Your horse will need to be vaccinated if you wish to compete in Riding Club and Pony Club competitions, as well as in affiliated disciplines. An up to date flu vaccination is also required at more and more local shows, so it is worth looking at the rules of entry.
Checking vaccination records has become much more common, and it would be a shame to arrive at a show or a championship to find that you couldn’t compete because your horse’s vaccination had lapsed.
- You might well invalidate your insurance policy without up to date vaccinations
Vaccinating your horse is considered as routine health care, like hoof trimming or shoeing, dental care and worming. If you choose not to vaccinate your horse, or the vaccinations lapse you might find that your insurance policy is invalidated. Have a look at the small print of your policy, is your horse still covered without a vaccination?
- Vaccinating your horse won’t make it unwell
When I ask owners why they don’t vaccinate their horse they often say that they worry that the vaccination might make their horse unwell. Just like a human receiving a flu vaccination your horse might experience some localised muscle soreness, and it is sensible to tailor your horse’s work schedule around the vaccination giving them a few quieter days afterwards.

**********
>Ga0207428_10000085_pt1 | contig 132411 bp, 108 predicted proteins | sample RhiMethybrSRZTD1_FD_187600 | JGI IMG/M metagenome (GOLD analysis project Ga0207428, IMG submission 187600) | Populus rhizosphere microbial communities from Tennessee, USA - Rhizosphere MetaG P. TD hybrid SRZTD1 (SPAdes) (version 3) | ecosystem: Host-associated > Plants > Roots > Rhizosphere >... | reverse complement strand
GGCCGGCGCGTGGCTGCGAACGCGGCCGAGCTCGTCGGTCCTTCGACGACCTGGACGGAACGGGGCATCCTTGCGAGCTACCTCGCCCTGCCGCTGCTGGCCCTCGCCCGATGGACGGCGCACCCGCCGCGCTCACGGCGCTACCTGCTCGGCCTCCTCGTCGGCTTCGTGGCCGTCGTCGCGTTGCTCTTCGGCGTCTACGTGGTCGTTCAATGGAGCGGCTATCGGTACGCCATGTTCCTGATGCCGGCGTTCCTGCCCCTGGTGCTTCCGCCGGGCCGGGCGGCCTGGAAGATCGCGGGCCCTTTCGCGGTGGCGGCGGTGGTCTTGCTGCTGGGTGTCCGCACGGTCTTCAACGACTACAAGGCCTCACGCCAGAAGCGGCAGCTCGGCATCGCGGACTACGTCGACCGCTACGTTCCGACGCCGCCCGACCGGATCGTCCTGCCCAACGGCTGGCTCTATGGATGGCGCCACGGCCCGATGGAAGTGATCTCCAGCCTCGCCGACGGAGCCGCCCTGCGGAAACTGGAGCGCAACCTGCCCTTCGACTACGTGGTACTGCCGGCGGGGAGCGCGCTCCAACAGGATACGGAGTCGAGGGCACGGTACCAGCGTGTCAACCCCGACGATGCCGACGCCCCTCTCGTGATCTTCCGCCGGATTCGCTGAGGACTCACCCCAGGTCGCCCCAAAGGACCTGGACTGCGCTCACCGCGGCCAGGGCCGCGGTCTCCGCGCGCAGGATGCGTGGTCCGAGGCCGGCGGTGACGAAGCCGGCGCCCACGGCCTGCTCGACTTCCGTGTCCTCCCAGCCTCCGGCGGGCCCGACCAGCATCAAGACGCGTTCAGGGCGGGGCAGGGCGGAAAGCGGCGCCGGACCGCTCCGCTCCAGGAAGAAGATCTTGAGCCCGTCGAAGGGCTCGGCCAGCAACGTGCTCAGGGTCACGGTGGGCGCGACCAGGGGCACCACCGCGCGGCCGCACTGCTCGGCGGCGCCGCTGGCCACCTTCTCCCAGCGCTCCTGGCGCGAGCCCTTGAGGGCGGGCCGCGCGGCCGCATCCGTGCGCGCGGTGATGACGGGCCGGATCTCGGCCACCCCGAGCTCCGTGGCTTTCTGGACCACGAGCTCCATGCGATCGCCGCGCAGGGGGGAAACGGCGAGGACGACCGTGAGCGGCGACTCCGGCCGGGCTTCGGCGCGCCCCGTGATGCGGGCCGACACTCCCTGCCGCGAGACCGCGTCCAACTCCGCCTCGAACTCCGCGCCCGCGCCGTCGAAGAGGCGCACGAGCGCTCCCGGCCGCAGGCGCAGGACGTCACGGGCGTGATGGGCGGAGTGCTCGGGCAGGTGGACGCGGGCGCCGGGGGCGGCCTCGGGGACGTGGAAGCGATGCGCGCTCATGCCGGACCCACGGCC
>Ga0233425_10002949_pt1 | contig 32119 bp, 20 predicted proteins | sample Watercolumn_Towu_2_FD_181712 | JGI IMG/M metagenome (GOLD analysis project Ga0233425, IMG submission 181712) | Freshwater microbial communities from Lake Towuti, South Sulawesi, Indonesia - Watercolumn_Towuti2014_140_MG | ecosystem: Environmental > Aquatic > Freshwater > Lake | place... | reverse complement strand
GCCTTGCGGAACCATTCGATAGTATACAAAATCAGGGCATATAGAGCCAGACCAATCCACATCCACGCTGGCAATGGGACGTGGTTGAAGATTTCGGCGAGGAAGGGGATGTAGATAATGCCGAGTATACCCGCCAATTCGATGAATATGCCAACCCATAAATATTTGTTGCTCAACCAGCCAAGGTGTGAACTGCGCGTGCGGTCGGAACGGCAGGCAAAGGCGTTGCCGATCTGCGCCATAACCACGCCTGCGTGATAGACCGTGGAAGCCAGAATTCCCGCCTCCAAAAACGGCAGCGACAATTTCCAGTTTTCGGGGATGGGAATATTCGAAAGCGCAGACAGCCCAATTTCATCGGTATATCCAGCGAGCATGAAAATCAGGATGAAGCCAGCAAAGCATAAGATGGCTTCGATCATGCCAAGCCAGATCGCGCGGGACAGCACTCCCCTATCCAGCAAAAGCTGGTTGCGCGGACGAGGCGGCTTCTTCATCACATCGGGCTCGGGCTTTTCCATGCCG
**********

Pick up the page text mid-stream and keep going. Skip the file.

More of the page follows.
Some horses can develop an abscess in the injection site, although this isn’t that common. If you are concerned speak to your vet as they can administer the vaccination into the pectoral muscles in the chest, which will drain much better and heal faster if an abscess did form. If your horse does have a reaction do let your vet know as they report these reactions to the vaccination manufacturers.
- Vaccinations are good value for money
If your horse receives a combined flu and tetanus vaccination there will be an annual booster, and if you only vaccinate for tetanus there is a booster every two years. A vaccination will cost between £25-£45 depending on your location and call out fees of your veterinary practice. Many practices offer a ‘no fee day’ for routine work, in specific locations on certain days. You might be surprised that it is not as expensive as you think.